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How to Act After a Break-Up: 5 Things to Remember

You can help heal your heartbreak, but only when you want to get over the pain.

What we never believe at the end of a meaningful relationship—however long its duration—is that we can change the habits we've developed surrounding our love, desire, or simple focus on the other person. We can get over heartbreak, however, and it is precisely those old habits from our previous, failed relationship which we have to discipline ourselves to break.

1. Put the photographs away. Delete (yes, permanently) the loving messages. No Facebook stalking of the love object or his/her new love object. Put your phone and computer on some kind of psychological breathalyzer: no typing or calls after 10 p.m. or on weekends to anybody, if necessary.

2. Get out of the habit of speaking about the person. No mention of "The Name" or references to the last movie you saw together, the songwriter you both loved, or how much you miss the way he manipulated the bar staff into always giving you extra booze in your drinks (which secretly you hated).

3. Give yourself a time limit to mourn. We permit ourselves to become what I call "emotionally incontinent" after a breakup: By that, I mean we think we've earned the right to break or ignore the boundaries of ordinary behavior because we're in pain.

That's the first idea we need to dump after we've been dumped: No, sorry, you are not allowed to cry, snap, moan, miss work, get drunk every night (or afternoon or early brunch). Not for more than two weeks, anyhow.

4. Getting over a breakup is like recovering from a broken limb: For a while, everybody feels sorry for you and opens the door; after a certain point, you need to build up your own strength; otherwise, you'll always carry the weakness with you. You're better than that.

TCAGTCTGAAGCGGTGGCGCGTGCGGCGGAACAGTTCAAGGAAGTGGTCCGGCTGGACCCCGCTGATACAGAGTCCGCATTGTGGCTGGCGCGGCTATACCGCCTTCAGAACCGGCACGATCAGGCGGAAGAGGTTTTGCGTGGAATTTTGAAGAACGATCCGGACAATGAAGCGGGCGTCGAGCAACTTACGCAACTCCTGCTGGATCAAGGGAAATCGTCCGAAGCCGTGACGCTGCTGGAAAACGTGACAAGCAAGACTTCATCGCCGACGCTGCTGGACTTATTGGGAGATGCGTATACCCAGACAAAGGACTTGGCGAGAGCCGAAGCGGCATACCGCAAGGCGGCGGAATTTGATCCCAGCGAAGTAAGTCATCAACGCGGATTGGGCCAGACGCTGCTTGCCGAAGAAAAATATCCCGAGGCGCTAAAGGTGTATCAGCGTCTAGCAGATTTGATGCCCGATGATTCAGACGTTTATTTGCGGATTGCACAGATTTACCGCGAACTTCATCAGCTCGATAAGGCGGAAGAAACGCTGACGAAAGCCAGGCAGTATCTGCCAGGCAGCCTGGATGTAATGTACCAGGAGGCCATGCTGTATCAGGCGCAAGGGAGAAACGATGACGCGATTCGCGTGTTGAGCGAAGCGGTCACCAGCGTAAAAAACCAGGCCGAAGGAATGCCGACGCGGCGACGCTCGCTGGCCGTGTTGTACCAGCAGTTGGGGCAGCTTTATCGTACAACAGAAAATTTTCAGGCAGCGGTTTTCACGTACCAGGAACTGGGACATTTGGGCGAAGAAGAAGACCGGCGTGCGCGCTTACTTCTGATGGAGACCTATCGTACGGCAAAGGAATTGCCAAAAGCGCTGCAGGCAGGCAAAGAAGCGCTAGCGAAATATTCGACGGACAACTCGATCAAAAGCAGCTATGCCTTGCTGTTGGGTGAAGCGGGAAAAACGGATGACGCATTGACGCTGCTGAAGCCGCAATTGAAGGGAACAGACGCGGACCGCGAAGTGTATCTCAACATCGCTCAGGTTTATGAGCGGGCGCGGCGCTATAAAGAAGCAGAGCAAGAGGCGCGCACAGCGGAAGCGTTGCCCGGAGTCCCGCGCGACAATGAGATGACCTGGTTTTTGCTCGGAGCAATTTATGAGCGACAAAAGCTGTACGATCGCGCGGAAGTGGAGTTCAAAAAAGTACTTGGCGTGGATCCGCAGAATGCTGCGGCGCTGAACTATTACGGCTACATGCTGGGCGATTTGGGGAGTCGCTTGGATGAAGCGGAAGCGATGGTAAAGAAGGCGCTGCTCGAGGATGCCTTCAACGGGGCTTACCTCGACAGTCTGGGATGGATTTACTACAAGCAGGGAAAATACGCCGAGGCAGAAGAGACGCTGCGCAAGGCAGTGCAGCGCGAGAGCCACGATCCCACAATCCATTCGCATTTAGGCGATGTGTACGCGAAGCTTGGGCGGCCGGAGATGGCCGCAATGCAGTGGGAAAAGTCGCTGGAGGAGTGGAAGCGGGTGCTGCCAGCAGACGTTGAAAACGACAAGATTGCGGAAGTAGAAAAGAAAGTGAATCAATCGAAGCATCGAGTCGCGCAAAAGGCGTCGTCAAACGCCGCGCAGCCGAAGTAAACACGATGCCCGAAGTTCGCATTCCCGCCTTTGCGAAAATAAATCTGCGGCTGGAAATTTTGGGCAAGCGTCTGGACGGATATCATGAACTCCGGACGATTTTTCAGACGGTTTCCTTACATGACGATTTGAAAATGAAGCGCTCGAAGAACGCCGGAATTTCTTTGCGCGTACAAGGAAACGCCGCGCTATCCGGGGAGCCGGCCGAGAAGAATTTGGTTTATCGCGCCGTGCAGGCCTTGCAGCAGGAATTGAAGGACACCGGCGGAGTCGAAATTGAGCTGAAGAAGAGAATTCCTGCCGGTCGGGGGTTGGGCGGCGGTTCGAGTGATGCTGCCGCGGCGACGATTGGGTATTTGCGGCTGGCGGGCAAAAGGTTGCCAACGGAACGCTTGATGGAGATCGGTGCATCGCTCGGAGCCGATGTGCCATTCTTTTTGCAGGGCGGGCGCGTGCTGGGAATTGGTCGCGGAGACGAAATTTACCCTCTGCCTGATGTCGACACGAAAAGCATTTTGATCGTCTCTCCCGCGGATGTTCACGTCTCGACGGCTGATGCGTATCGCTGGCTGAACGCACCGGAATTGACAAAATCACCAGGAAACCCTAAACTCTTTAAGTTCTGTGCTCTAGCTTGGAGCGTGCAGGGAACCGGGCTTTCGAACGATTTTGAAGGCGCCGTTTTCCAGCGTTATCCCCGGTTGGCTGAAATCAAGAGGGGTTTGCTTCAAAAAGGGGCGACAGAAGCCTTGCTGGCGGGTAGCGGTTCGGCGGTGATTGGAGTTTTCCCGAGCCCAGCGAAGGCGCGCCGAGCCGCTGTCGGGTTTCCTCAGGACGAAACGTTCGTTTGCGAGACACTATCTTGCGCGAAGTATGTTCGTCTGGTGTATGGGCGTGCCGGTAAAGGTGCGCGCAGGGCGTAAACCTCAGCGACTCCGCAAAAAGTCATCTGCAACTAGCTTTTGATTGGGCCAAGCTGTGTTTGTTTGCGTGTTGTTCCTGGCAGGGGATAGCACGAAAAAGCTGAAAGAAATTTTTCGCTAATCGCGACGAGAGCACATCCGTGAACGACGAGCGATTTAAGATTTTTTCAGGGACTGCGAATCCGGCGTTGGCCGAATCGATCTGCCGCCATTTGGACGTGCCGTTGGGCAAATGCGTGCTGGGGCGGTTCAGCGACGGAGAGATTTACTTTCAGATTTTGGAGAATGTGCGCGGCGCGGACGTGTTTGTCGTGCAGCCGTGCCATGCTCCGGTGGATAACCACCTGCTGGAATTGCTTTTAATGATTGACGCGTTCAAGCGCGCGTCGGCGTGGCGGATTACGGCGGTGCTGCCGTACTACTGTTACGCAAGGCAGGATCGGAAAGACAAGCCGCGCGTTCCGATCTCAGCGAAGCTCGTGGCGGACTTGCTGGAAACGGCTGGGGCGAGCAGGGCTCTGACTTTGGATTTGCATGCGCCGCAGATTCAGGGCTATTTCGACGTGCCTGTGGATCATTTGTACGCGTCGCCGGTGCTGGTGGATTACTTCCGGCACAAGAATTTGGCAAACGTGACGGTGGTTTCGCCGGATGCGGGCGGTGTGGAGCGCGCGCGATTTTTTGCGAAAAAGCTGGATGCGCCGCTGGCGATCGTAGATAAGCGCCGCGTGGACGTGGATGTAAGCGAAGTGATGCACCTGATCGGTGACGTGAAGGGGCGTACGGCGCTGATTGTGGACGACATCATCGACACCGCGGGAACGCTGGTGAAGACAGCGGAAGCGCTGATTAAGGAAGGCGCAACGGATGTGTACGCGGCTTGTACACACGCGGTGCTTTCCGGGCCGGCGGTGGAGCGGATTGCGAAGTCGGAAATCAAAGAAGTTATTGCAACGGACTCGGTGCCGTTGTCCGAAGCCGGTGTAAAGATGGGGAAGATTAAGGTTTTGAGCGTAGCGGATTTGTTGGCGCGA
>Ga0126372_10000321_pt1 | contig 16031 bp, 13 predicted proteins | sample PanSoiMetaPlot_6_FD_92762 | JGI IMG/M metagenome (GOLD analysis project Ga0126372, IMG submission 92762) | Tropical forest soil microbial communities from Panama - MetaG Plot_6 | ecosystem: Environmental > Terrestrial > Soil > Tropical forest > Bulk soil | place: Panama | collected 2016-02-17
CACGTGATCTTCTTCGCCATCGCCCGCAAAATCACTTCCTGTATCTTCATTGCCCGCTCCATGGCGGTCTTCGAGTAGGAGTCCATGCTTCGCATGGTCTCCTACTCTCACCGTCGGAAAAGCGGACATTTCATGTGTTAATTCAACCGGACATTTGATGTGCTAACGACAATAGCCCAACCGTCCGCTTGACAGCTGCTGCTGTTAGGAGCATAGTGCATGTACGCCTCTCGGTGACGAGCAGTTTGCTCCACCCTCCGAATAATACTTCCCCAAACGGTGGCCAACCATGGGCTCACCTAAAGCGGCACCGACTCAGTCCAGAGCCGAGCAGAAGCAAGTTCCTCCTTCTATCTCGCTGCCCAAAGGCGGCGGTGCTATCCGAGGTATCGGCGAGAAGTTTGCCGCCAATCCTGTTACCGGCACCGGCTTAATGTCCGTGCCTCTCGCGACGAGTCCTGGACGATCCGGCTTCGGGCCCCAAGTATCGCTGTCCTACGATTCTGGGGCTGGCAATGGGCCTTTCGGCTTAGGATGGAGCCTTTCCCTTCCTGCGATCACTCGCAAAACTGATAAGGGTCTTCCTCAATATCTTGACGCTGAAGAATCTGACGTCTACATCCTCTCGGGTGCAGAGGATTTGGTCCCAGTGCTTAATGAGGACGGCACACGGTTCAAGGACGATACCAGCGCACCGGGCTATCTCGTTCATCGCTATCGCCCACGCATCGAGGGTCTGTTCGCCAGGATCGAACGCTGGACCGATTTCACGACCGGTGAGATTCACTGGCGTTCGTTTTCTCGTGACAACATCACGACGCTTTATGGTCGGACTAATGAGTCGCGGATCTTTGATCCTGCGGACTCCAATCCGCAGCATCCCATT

Get out of your house and give yourself space: Find new activities and meet new people. Sure, you might not like them, and you might not like the new thing you're trying for the first time (climbing wall, anyone?). But climbing the walls literally—the ones in a gym or an activity center—is better than climbing the metaphorical ones in your mind.

5. Avoid acting on the worst idea ever: "I'll take my mind off my last failed relationship by finding my next failed relationship immediately!" Does that even sound like a good way to help yourself get over a bruise—start a new, full-body contact sport as soon as you can catch your breath and crack a bitter smile? Sometimes, getting in touch with your feelings when your feelings are boiling hot and steaming over is like getting in touch with a hot stove-top and a cauldron of bitter herbs: Perhaps it is best to let things cool down.

You can survive the worst of love's lacerations, but only if you stop playing with heartache's open wounds and peeling your emotional blisters.

And here's the really interesting part: Organizing your time so that you are not thinking only about romance and happiness creates the groundwork for the possibility you might achieve both. And isn't that what you want and deserve?